Lastly, a necessary feature of notifications needs to come in the form of distinction. Notifications for this app type can fall into three categories: Security Alerts, Account Activity Alerts, and the new, active, action-oriented category of Goal Alerts. Security and Account Activity alerts would come with a red banner to signify a warning, whereas the Goal alert would come with a green banner to signify an exciting opportunity to work toward something personally meaningful. The header names are also important to signal to the user the type of notification to expect before giving attention to the actual message. These are small changes that would go a long way in minimizing noise for the user because they would have opted for the notifications themselves and personalized them to their needs at this point.
This approach works because as Evans writes, “Only when your business goals satisfy our life goals will success be assured and mutual.” By taking the user’s personal life needs into account, banks are assuring that their attempts at orienting stay relevant to the user. So what does this look like exactly? Circle back for a minute to the 20-year old working on budgeting for the first time and the 32-year old saving for a house. Upon downloading their mobile banking app, both indicate their current financial goals: to spend x amount of money on groceries, x amount on eating out, etc. and to save x amount of dollars for down payment for a house in x amount of years, respectively. With the new notification system, the 20-year old would receive a notification about their entertainment spending when close to reaching that limit for the month thereby forcing them to act on their budget goal. The 32-year old would receive a notification after each direct deposit from their job asking if they would like to move x amount of money into their down payment savings account thereby acting on their savings goal. Both would receive the notification under the green Goal Alert banner signaling the personal connection to the notification.
Because banks are likely to see success with this model, they need to be careful to minimize the amount of notifications that they send overall. Banks should shy away from using push notifications to advertise new app features, new business opportunities, and advertisements in general. Doing so, would fatigue the user and ultimately lead to dissatisfaction and a constricted attentional willingness from the user. Even when orienting within the parameters of the set goal, banks need to be careful to not overwhelm the user with notifications pertaining to said goal. As Evans notes, “…good designers know to notify only when we will be reinforced for it,” (Evans, 2017) and that means only when absolutely necessary.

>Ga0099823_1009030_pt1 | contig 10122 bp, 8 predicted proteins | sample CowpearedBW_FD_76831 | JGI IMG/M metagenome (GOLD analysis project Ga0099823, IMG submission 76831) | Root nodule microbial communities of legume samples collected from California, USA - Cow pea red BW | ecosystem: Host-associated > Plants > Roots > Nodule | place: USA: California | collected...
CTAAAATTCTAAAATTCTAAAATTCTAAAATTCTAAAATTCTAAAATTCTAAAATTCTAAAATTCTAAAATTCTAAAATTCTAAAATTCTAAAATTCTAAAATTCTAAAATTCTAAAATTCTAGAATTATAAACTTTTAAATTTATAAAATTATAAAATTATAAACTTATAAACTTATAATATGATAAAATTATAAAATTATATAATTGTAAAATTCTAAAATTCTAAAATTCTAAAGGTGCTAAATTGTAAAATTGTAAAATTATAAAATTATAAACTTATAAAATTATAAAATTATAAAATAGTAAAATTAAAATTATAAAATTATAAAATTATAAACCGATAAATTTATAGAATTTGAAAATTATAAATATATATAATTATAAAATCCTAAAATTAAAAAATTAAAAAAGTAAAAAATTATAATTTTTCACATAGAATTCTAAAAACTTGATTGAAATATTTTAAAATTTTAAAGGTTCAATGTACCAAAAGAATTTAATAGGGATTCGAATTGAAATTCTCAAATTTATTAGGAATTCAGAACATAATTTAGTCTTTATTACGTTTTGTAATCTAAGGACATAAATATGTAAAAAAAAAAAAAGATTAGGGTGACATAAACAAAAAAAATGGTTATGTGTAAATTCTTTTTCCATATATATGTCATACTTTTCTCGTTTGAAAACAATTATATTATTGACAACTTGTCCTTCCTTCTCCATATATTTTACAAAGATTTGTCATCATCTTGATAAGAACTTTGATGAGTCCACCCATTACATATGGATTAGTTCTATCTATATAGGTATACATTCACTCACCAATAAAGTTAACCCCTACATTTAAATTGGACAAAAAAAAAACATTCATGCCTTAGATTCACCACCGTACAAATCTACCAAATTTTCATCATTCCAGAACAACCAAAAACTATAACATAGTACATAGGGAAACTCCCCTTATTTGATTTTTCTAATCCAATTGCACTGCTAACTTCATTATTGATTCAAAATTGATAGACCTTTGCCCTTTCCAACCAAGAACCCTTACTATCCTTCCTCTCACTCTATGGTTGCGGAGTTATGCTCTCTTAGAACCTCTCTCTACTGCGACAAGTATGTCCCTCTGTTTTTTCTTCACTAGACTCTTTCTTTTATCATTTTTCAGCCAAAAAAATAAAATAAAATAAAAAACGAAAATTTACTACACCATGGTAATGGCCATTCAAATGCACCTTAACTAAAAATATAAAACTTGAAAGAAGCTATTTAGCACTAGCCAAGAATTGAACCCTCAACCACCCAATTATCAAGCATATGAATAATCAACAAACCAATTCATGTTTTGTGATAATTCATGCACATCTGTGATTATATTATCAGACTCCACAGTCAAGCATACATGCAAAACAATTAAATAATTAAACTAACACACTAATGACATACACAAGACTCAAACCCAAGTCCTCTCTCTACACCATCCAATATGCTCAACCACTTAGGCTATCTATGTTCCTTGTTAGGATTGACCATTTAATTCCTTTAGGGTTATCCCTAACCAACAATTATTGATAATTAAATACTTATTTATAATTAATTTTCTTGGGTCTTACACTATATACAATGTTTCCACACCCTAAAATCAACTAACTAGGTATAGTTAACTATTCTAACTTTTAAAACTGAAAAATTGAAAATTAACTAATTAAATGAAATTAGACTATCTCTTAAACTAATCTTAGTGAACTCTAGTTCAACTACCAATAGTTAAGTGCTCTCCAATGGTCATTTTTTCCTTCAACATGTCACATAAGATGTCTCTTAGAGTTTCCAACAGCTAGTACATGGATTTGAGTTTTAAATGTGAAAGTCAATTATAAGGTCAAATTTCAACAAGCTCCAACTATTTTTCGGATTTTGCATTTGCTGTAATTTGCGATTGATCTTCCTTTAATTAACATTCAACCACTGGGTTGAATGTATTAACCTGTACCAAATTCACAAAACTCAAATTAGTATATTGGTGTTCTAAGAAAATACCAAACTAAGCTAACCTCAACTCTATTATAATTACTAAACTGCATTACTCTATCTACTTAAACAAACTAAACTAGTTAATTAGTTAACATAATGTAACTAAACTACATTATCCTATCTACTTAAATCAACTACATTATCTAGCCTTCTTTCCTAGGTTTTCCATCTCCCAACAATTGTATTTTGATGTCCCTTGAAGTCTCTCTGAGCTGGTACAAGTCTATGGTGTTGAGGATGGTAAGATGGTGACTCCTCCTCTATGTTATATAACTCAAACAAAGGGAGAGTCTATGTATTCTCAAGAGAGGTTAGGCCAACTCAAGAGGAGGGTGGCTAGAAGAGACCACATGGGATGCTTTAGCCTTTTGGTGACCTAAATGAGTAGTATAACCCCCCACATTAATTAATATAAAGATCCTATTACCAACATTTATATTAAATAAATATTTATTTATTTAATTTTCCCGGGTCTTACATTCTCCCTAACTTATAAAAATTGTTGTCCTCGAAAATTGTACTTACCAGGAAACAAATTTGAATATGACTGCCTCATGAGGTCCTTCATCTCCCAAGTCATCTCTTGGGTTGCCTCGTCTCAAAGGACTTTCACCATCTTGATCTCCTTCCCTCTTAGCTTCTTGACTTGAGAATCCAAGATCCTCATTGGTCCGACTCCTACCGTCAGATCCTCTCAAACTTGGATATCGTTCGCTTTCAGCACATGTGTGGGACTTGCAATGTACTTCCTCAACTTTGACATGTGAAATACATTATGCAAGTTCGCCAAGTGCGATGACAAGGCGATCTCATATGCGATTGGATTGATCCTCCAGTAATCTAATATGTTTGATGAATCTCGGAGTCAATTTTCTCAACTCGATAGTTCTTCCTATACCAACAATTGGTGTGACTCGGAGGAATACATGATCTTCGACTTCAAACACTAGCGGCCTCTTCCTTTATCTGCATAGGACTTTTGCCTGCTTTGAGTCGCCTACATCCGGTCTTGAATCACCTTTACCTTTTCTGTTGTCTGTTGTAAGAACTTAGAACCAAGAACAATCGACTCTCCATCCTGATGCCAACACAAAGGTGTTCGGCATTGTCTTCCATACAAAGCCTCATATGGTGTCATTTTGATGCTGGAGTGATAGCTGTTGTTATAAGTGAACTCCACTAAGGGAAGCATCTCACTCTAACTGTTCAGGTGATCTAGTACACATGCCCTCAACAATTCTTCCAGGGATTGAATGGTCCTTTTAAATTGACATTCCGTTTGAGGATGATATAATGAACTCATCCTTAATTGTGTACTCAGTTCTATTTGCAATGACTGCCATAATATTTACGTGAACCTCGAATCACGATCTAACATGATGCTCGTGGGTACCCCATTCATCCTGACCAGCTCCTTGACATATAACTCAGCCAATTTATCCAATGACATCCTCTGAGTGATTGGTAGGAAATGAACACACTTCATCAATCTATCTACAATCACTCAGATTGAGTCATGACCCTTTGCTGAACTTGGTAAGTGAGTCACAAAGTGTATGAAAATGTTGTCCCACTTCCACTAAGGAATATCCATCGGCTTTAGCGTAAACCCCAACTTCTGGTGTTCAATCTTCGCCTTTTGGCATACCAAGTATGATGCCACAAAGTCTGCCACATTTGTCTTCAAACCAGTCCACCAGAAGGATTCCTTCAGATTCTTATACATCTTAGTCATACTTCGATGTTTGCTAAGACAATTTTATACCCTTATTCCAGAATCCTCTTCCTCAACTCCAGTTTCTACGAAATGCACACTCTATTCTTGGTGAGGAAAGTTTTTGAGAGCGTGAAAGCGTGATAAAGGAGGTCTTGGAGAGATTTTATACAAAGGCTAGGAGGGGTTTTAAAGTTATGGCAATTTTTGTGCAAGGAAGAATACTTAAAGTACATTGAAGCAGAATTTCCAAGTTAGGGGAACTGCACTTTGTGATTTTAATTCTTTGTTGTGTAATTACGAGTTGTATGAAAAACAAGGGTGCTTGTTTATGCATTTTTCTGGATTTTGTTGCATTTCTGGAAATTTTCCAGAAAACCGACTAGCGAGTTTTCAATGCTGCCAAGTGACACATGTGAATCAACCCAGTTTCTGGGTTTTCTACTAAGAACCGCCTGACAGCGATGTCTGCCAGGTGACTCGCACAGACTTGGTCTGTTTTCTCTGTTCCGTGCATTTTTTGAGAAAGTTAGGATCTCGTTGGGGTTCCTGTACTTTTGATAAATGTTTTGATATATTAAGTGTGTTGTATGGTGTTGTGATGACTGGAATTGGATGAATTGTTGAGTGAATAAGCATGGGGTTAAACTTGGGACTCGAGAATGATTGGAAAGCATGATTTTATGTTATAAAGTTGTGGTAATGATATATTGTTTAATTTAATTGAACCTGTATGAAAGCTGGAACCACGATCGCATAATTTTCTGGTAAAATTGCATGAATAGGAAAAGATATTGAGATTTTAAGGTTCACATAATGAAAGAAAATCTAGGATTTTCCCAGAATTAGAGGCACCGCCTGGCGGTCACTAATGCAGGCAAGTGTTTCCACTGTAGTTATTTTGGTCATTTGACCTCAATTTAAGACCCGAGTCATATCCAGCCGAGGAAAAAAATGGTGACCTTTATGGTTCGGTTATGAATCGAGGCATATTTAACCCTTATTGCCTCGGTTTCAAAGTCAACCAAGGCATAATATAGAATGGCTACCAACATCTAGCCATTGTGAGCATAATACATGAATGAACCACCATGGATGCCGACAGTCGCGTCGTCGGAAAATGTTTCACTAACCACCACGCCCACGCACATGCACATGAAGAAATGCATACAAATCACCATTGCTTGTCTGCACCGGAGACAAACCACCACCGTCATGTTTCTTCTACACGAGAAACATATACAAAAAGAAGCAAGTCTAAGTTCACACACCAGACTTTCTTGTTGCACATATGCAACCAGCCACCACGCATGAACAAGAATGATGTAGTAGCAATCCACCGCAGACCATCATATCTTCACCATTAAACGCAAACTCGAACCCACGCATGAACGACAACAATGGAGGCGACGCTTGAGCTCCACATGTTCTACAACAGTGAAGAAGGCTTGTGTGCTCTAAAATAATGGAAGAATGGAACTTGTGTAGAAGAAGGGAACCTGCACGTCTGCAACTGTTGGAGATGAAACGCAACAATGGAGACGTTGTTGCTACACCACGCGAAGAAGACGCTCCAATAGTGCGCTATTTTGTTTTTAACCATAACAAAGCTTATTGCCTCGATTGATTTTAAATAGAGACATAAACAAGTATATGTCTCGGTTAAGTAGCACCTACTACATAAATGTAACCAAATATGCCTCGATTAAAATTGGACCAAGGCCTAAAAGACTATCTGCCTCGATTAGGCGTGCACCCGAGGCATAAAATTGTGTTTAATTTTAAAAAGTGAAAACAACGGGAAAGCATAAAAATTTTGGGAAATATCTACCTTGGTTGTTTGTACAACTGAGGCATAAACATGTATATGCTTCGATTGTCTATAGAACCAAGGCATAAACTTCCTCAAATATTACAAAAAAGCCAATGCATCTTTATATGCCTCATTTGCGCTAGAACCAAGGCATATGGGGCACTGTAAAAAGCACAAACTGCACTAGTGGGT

In 2018, Citi conducted a mobile banking study which found that banking apps are the third most widely used applications for Americans, behind only social media and weather apps. (Citibank, 2018) Given this popularity, banks are in no danger of losing app users, but that doesn’t mean that they can’t become progressive app builders. It’s an opportunity for them to offer more than they currently do in-person, online, and in the app itself. This new notification system puts users in an empowering and actionable space from which they can to reach their financial goals. By providing an experience that is personalized through their goals and reinforced via the notification system, banks can create delightful experiences that will honor their users and their most personal needs.
Barba, R. (2018, April 04). 63% Of Smartphone Users Have At Least One Financial App. Retrieved March 7, 2019, from https://www.bankrate.com/personal-finance/smart-money/americans-and-financial-apps-survey-0218/
Citibank. (2018, April 26). Mobile Banking One of Top Three Most Used Apps by Americans, 2018 Citi Mobile Banking Study Reveals [Press release]. Retrieved March 7, 2019, from https://www.citigroup.com/citi/news/2018/180426a.htm
Evans, D. C. (2017). Bottlenecks: Aligning UX Design with User Psychology. New York, NY: Apress.
Wylie, M. (2018, February 15). Financial apps gaining popularity. Retrieved March 7, 2019, from https://www.bizjournals.com/bizwomen/news/latest-news/2018/02/financial-apps-gaining-popularity.html?page=all